A determined group of people in Northeast Pa. came together in 1971 because they saw the need to tackle some local environmental issues. To accomplish their goals, they decided to create a chapter of the National Audubon Society. They named it the Wayne-Pike Audubon Society based upon the two-county area National was offering for membership revenue. Some of the key founders were Voni & Joe Strasser, Dorothy & Dan Merrill, Mary & Dick Palmer, Jack Silberlicht, Florence Welton, Harris Woodley, Mike Gadomski, and Florence & Norman Welton.
Strongly committed to promoting a healthy environment, they went about the work of convincing others of the need to speak out on issues vital to the quality of life on this planet. Some of the first issues they tackled were the protection of a threatened heron rookery, creating bluebird trails, the nomination of the Upper Delaware as a Wild & Scenic River, and fighting the Tocks Island dam proposal for the Delaware River. Thanks to their efforts and those of sister organizations, the Delaware today remains a free-flowing river.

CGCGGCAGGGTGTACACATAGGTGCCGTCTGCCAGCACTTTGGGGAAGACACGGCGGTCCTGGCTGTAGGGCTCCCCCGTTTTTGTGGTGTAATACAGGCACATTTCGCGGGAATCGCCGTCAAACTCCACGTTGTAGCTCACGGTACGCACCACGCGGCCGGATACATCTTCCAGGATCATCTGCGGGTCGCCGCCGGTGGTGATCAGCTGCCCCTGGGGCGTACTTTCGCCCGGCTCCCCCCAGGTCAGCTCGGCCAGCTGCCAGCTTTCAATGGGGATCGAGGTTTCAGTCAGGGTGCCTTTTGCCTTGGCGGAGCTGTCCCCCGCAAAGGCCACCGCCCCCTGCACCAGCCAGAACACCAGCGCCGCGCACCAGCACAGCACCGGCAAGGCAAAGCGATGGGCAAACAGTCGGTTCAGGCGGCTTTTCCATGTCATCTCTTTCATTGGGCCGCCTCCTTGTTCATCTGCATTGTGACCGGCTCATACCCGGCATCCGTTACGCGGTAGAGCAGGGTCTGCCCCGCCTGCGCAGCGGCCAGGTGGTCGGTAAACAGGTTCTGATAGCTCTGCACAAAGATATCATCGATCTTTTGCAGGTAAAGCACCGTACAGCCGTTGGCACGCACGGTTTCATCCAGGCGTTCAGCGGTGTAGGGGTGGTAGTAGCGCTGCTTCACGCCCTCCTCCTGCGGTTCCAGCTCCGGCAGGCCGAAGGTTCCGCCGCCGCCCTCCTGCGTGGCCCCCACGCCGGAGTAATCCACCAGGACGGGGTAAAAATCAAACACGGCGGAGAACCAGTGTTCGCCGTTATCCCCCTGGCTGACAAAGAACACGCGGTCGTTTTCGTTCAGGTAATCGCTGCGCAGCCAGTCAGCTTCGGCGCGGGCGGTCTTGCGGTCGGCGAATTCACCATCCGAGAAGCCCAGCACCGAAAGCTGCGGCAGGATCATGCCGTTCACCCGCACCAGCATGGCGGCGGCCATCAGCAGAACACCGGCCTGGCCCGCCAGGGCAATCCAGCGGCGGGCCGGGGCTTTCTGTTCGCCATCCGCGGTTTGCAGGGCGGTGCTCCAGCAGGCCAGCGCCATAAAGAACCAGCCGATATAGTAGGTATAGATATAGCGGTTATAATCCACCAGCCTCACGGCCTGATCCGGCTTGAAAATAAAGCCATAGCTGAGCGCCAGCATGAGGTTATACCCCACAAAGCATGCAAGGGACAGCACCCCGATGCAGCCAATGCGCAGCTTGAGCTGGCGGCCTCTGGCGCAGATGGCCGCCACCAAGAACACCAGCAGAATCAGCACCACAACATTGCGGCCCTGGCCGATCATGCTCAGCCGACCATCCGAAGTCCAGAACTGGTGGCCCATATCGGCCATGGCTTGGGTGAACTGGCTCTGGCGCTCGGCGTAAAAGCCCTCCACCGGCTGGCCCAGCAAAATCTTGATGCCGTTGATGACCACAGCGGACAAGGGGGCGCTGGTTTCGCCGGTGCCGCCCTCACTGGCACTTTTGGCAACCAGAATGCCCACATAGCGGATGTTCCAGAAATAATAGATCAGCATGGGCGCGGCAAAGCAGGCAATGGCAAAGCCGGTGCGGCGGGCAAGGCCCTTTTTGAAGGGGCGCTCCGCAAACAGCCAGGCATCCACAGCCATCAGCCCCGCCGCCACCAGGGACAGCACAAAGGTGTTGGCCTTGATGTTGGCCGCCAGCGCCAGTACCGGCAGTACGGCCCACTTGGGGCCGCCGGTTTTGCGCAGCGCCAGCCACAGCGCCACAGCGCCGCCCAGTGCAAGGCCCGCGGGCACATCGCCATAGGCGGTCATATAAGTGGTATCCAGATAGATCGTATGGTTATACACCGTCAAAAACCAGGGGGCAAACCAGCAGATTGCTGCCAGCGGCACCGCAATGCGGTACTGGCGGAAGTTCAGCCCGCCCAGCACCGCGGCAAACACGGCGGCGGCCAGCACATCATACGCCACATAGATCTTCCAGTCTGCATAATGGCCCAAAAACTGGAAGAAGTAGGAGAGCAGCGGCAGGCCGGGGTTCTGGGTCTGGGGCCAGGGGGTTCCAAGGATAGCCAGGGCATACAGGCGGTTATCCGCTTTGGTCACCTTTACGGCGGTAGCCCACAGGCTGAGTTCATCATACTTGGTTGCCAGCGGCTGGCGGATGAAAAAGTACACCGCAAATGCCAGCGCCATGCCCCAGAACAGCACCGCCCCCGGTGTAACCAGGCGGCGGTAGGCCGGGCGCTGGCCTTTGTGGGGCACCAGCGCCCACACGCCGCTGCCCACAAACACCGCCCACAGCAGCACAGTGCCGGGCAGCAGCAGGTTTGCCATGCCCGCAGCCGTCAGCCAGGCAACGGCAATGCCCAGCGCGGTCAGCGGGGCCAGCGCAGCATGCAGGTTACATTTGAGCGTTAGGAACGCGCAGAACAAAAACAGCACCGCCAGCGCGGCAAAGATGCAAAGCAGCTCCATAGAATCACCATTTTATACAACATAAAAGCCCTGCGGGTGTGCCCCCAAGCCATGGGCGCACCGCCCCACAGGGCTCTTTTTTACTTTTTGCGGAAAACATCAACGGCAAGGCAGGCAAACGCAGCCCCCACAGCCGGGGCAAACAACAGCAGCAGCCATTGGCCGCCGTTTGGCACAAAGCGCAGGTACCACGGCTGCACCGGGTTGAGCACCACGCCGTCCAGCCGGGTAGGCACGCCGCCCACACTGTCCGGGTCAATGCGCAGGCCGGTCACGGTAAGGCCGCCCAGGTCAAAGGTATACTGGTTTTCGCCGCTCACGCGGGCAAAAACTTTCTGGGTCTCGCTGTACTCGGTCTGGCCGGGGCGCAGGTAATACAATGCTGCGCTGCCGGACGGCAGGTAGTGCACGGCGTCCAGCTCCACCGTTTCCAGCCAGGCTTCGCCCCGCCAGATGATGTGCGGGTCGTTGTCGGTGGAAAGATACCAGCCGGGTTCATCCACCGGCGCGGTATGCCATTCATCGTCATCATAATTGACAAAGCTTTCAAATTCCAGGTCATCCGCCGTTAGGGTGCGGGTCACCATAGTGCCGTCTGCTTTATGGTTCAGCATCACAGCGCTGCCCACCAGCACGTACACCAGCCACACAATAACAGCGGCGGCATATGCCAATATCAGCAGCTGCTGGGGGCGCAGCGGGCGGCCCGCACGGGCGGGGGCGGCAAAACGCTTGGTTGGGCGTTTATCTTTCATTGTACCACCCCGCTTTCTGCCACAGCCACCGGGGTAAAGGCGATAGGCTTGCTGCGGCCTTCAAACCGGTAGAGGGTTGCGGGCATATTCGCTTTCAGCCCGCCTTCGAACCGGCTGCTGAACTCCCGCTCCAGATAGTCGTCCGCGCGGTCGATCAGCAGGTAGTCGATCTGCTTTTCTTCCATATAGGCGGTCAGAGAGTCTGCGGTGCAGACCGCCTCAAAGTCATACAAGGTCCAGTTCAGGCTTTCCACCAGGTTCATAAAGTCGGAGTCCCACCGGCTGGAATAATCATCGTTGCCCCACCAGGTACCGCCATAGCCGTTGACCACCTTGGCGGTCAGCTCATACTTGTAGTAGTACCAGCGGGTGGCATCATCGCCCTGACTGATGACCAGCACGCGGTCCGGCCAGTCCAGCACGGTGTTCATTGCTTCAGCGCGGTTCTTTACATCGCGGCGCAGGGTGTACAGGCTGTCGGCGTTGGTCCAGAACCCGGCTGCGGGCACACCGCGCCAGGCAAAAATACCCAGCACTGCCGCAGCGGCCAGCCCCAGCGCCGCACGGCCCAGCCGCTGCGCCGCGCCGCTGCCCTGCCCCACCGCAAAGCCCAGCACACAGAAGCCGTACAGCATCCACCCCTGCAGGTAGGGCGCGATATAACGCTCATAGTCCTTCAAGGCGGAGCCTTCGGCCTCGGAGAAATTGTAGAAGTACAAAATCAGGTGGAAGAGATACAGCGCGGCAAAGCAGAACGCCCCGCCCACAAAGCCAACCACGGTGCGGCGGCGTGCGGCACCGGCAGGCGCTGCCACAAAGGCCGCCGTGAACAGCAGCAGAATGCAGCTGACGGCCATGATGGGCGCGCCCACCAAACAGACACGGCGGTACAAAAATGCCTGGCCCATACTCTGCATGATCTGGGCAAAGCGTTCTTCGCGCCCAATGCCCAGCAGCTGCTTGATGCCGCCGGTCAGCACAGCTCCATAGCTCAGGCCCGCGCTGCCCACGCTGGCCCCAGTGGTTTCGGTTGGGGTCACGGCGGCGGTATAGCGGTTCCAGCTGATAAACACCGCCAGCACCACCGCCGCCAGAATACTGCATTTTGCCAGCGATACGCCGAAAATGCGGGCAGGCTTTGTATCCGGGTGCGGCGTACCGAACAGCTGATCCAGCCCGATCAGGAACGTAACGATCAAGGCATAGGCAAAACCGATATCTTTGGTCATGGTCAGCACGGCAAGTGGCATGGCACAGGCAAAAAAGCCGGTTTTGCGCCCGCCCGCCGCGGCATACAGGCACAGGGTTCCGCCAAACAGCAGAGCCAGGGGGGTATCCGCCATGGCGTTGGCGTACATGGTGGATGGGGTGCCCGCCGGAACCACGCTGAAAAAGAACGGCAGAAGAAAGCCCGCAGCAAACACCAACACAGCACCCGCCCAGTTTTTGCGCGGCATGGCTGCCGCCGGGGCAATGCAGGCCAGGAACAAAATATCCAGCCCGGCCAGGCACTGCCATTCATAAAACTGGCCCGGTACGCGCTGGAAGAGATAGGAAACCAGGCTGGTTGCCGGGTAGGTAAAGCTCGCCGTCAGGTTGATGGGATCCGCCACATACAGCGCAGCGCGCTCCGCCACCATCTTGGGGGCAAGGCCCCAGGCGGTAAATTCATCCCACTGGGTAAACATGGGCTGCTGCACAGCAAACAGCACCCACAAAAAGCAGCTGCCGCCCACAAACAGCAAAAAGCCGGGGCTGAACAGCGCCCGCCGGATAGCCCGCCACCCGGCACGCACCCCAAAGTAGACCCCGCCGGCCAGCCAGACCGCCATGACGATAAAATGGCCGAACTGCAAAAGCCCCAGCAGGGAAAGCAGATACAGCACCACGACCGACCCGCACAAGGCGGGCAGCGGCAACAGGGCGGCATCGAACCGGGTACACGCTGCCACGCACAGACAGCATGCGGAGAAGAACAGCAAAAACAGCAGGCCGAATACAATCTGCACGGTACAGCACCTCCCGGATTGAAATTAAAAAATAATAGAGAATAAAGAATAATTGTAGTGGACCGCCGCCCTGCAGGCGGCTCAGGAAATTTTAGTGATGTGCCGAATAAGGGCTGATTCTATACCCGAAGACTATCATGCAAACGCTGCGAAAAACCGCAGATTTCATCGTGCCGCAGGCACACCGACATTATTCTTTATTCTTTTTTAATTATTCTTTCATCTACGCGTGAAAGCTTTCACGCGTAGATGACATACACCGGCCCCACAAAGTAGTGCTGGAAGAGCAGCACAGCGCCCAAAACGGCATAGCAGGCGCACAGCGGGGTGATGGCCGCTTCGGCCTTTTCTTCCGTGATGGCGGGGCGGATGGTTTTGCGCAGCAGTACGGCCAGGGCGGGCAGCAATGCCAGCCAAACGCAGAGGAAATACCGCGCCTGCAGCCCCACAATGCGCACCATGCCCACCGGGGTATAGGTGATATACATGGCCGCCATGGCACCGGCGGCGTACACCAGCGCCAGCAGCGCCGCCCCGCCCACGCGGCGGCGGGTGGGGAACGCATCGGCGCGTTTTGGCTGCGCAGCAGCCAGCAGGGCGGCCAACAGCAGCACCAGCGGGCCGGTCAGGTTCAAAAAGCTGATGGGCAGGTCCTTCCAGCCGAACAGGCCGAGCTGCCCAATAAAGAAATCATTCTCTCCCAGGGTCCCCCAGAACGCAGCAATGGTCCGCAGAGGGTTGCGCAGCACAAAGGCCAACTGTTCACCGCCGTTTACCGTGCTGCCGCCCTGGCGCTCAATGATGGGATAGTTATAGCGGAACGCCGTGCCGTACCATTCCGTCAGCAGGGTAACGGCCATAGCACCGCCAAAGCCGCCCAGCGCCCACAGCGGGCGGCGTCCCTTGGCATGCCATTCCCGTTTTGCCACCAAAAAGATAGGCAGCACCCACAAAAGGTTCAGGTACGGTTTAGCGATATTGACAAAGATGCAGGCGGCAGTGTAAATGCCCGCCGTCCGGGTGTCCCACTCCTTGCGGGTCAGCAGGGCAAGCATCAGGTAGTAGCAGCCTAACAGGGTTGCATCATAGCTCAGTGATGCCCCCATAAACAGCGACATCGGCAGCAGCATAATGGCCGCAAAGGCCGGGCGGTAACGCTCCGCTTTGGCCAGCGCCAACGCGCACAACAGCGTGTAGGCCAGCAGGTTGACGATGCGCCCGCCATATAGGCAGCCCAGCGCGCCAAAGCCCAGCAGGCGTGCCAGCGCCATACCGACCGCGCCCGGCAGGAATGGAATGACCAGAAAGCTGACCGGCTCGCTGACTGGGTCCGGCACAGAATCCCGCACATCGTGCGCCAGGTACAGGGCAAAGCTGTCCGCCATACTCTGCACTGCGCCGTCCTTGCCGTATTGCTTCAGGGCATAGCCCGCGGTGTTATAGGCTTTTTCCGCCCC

A few years after the group was founded, “energy parks” were proposed by a consortium of Pa. utilities. Our group was instrumental in introducing this concept to the citizens. We had scheduled a general “Nuclear Energy and You” program organized by Katharine Dodge that happened to coincide with the introduction of the energy park concept. We went on to help defeat the plan to site five to ten nuclear and five to ten coal plants at one site in rural Pa. For many years, we worked closely with Dr. Judith Johnsrud and the Pa. Coalition on Nuclear Power, especially on nuclear waste issues.
When Gifford Pinchot Audubon was formed in Milford, Pa, we lost about 1/3 of our territory in Pike County. In exchange, National enlarged our territory from just Wayne & Pike Counties, to about 1/3 of Pike, and all of Wayne, Susquehanna, and Lackawanna Counties. Thus, we changed our name to the Northeast Pa. Audubon Society.
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